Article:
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OCR for page 168

OCR for page 168
THOMAS DUANE LARSON 1928–2006 Elected in 1985 “For outstanding contributions in academic leadership, and for creative research and management accomplishments contributing to the advancement of U.S. transportation.” BY PHILIP D. CADY SUBMITTED BY THE NAE HOME SECRETARY THOMAS D. LARSON, educator, administrator of transportation agencies at the state and federal levels, leader in transportation associations, and consultant to the transportation industry, died on July 20, 2006, at the age of 77. Larson was born on September 28, 1928, in Philipsburg, Pennsylvania, and grew up on a farm in nearby Grassflat, Pennsylvania. He received his primary education in Philipsburg and earned his B.S. (1952), M.S. (1959), and Ph.D. (1962) from Pennsylvania State University. He also completed postdoctoral studies at Oklahoma State University (1966) and Massachusetts Institute of Technology (1982). Dr. Larson began his career as a plant engineer at Bethlehem Steel Corporation in Bethlehem and Steelton, Pennsylvania. From 1954 to 1957, he served in the U.S. Navy Civil Engineers Corps, where he was officer-in-charge of construction at Grand Turk and Nantucket, Rhode Island, and public works officer at Camp Lejune, North Carolina. Also, in 1957, he was a designer in the Flood Control Division of the Pennsylvania Department of Forests and Waters. From 1957 to 1962, while working on his M.S. and Ph.D., he was an instructor in civil engineering at Penn State. By 1979, he had advanced to the rank of full professor, researcher, and 169

OCR for page 168
170 MEMORIAL TRIBUTES administrator. He founded and directed the Pennsylvania Transportation Institute at Penn State, which was a source of significant funding for research, mostly on highways and bridges. As a result of this research, Larson published some 100 reports, technical papers, and journal articles, as well as one textbook. From 1979 to 1987, Dr. Larson was secretary of transportation for the Commonwealth of Pennsylvania under Governor Richard Thornburgh. During that time, he was recognized by the National Governors Association as “Outstanding State Cabinet Official” and was elected a member of the National Academy of Engineering (NAE). He returned to Penn State as a chaired professor in 1987. In 1989, Dr. Larson retired from Penn State as Pennsylvania Professor Emeritus of government and Management and professor emeritus of civil engineering. On August 10 of that year, he was appointed by President George H.W. Bush as the twelfth administrator of the Federal Highway Administration (FHWA), responsible for the overall management of the organization, including the Federal Highway Aid Program. While at FHWA, he was involved in the development of the Intermodal Surface Transportation Efficiency Act, one of the top items on Bush’s domestic agenda. The measure was signed into law in 1991. Larson was named Construction Man of the Year (1982) by Engineering News Record; Man of the Year (1985) by the International Road Federation; Outstanding Pennsylvania Government Official (1985) by the Pennsylvania Chamber of Commerce; recipient of the George S. Bartlett Award for Highway Progress (1989); a fellow of the National Academy of Public Administration (1989); distinguished alumnus of Pennsylvania State University (1990); recipient of the William N. Carey Jr. Distinguished Service Award (1992); and recipient of the American Society of Civil Engineers Medal (1993). In addition to his regular membership in NAE (1985), he was councillor and a member of the Executive Committee of the NAE Council; a member of the Charles Stark Draper Prize Committee; and a fellow of the National Academies Committee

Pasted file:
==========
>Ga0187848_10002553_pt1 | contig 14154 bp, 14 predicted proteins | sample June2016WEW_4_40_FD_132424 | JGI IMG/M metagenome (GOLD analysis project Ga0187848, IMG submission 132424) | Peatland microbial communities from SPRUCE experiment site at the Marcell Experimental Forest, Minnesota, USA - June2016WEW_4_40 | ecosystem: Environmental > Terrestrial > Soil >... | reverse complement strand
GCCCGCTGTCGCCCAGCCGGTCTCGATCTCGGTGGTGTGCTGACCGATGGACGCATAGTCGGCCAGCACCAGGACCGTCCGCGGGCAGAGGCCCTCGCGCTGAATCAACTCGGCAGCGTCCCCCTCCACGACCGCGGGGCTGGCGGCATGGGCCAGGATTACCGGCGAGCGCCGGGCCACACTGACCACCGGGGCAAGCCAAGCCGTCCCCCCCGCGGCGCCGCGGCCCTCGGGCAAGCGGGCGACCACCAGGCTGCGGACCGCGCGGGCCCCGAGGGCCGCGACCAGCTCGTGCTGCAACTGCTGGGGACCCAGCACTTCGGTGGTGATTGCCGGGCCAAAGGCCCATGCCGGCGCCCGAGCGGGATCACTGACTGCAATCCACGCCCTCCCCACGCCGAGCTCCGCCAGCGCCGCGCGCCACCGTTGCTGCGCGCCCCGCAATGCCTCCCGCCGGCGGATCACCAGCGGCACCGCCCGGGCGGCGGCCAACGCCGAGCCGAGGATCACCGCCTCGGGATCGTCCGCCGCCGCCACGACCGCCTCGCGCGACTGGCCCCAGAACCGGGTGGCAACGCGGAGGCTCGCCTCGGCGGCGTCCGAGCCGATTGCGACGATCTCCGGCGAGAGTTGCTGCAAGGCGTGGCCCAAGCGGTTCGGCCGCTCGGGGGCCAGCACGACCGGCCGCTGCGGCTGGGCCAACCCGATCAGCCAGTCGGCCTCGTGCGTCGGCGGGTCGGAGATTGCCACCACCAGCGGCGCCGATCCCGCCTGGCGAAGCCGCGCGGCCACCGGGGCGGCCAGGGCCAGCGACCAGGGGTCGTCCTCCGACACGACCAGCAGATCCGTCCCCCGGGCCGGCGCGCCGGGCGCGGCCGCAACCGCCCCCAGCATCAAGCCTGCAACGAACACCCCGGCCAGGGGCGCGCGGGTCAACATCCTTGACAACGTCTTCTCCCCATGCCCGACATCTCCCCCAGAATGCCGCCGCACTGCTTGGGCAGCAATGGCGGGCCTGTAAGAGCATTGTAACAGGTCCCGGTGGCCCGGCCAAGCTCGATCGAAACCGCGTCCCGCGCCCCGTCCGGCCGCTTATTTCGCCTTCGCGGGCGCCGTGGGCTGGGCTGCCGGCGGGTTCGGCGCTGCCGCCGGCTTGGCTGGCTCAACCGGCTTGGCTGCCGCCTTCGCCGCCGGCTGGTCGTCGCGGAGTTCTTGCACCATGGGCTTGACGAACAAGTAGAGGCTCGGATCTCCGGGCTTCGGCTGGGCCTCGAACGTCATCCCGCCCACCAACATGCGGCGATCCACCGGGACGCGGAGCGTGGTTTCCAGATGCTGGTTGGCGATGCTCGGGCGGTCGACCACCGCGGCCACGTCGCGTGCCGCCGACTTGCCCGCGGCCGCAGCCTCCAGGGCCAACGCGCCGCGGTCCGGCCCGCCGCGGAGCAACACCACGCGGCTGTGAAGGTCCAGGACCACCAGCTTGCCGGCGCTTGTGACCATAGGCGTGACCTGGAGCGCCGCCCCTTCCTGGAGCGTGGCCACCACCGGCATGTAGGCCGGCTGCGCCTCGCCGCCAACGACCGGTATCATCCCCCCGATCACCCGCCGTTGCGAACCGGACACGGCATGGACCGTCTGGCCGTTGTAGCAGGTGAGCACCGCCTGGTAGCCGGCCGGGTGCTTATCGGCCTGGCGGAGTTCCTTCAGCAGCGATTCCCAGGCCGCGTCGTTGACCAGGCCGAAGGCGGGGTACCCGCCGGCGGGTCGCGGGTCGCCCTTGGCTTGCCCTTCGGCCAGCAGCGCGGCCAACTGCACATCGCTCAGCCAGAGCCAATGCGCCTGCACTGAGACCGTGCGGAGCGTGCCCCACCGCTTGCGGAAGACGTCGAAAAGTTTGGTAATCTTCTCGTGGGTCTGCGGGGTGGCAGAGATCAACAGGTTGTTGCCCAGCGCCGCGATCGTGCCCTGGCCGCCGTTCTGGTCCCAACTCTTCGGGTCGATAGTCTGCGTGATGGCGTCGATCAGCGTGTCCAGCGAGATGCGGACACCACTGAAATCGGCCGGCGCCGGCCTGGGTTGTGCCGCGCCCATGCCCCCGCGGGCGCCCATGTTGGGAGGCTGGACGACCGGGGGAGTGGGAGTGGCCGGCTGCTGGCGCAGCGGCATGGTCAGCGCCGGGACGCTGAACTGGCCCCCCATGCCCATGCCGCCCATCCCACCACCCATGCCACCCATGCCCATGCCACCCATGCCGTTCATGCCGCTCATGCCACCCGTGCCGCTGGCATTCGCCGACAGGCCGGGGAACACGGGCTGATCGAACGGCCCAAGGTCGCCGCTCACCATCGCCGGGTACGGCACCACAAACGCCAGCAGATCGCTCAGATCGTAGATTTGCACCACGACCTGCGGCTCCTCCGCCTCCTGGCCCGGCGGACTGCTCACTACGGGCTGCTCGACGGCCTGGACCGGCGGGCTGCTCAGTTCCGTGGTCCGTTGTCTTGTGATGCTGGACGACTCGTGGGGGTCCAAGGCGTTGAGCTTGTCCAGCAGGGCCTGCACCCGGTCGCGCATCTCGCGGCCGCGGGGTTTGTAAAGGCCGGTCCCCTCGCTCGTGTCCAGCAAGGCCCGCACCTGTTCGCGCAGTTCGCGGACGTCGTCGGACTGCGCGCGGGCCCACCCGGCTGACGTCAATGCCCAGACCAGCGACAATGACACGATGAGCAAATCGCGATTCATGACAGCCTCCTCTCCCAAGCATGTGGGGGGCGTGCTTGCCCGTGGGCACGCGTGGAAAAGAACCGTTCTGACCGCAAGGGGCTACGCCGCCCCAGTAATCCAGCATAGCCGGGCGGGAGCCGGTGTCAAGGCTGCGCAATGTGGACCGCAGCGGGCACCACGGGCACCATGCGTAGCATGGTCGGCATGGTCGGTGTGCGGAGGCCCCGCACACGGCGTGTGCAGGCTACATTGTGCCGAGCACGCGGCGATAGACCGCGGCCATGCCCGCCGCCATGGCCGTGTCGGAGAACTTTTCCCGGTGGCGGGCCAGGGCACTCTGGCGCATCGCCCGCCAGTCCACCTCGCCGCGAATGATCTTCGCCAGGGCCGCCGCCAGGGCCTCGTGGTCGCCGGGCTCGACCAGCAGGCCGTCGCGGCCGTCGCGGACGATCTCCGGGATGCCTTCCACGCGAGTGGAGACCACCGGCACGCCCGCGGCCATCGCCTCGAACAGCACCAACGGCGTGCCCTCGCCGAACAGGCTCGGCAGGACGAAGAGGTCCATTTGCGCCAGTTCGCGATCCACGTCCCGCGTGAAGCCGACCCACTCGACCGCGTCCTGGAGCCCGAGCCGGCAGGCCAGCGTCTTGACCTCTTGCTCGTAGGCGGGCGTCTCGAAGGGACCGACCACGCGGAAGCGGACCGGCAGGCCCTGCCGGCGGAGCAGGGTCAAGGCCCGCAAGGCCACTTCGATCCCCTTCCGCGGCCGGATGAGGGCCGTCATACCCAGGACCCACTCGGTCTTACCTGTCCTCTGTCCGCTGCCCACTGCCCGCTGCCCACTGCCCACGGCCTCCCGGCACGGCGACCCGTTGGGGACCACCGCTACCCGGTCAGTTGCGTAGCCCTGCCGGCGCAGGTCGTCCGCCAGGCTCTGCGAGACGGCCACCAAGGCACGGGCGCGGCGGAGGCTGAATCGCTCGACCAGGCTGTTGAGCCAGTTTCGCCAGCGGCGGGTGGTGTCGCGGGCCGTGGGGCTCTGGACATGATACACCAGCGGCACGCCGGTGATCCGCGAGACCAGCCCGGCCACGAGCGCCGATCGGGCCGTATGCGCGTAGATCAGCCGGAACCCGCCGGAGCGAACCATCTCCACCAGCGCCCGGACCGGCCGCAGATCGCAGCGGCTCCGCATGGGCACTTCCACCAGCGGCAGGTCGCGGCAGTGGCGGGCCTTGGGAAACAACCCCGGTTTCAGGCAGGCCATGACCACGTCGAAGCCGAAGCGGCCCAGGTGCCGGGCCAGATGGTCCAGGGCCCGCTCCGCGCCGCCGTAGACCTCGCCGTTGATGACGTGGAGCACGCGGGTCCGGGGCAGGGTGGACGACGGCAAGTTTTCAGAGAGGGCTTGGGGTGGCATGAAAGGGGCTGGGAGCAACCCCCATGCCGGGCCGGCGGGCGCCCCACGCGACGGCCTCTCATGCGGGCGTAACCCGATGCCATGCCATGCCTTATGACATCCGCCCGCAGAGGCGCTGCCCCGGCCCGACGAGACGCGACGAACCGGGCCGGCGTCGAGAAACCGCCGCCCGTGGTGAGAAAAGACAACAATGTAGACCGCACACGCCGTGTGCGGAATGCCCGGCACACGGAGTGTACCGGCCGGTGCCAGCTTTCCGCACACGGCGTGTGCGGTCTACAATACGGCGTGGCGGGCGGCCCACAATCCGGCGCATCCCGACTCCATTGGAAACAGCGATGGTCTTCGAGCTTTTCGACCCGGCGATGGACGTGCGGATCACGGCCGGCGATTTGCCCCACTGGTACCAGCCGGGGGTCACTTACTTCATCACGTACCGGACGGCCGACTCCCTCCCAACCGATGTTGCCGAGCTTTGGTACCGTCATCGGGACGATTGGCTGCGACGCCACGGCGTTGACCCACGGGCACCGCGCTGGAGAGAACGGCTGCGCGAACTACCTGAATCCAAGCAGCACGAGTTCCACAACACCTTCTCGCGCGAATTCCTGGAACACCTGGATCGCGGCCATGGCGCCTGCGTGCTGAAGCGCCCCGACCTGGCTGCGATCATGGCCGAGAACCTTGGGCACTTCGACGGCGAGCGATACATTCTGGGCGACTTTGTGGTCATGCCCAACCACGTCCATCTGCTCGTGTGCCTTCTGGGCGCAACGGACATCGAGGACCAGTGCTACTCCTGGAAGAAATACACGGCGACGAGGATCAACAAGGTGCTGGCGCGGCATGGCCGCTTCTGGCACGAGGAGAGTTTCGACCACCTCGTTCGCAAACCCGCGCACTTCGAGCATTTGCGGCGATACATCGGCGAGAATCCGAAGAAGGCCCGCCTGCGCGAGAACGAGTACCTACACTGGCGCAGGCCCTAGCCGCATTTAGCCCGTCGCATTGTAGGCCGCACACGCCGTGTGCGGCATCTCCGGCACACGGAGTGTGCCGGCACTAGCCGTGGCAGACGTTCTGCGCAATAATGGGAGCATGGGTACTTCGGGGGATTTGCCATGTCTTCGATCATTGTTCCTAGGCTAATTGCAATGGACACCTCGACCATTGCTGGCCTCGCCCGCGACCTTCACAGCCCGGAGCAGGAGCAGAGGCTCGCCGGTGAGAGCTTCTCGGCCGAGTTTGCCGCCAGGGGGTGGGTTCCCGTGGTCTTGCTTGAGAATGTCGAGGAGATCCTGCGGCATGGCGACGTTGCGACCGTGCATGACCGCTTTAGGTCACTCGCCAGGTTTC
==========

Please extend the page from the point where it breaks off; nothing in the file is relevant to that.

OCR for page 168
171 THOMAS DUANE LARSON on Science, Engineering, and Public Policy. He was also a member of the National Academy of Public Administration Committee on Management; a member of the Board of Directors, Baker Corporation; president of the American Association of State Highway Transportation Officials (AASHTO); chairman of the National Governors Association Task Force on New Federal Transportation Regulation; chairman of the National Research Council Transportation Research Board; and chairman of the Strategic Highway Research Program Executive Committee. In 1993, when he completed his term at FHWA, he returned to his home in State College, Pennsylvania, where he remained active as a consultant on government and management issues. Dr. Larson lived his personal life with the same energy he exhibited in his professional life. In October 2004, he was thrown from a horse-drawn cart and hit his head on a tree. He was hospitalized and, initially, showed some improvement, but he never fully recovered. He is survived by Esther, his wife of 50 years, and three daughters, Catherine Bisbee, Suzanne Fetter, and Merilee Peery.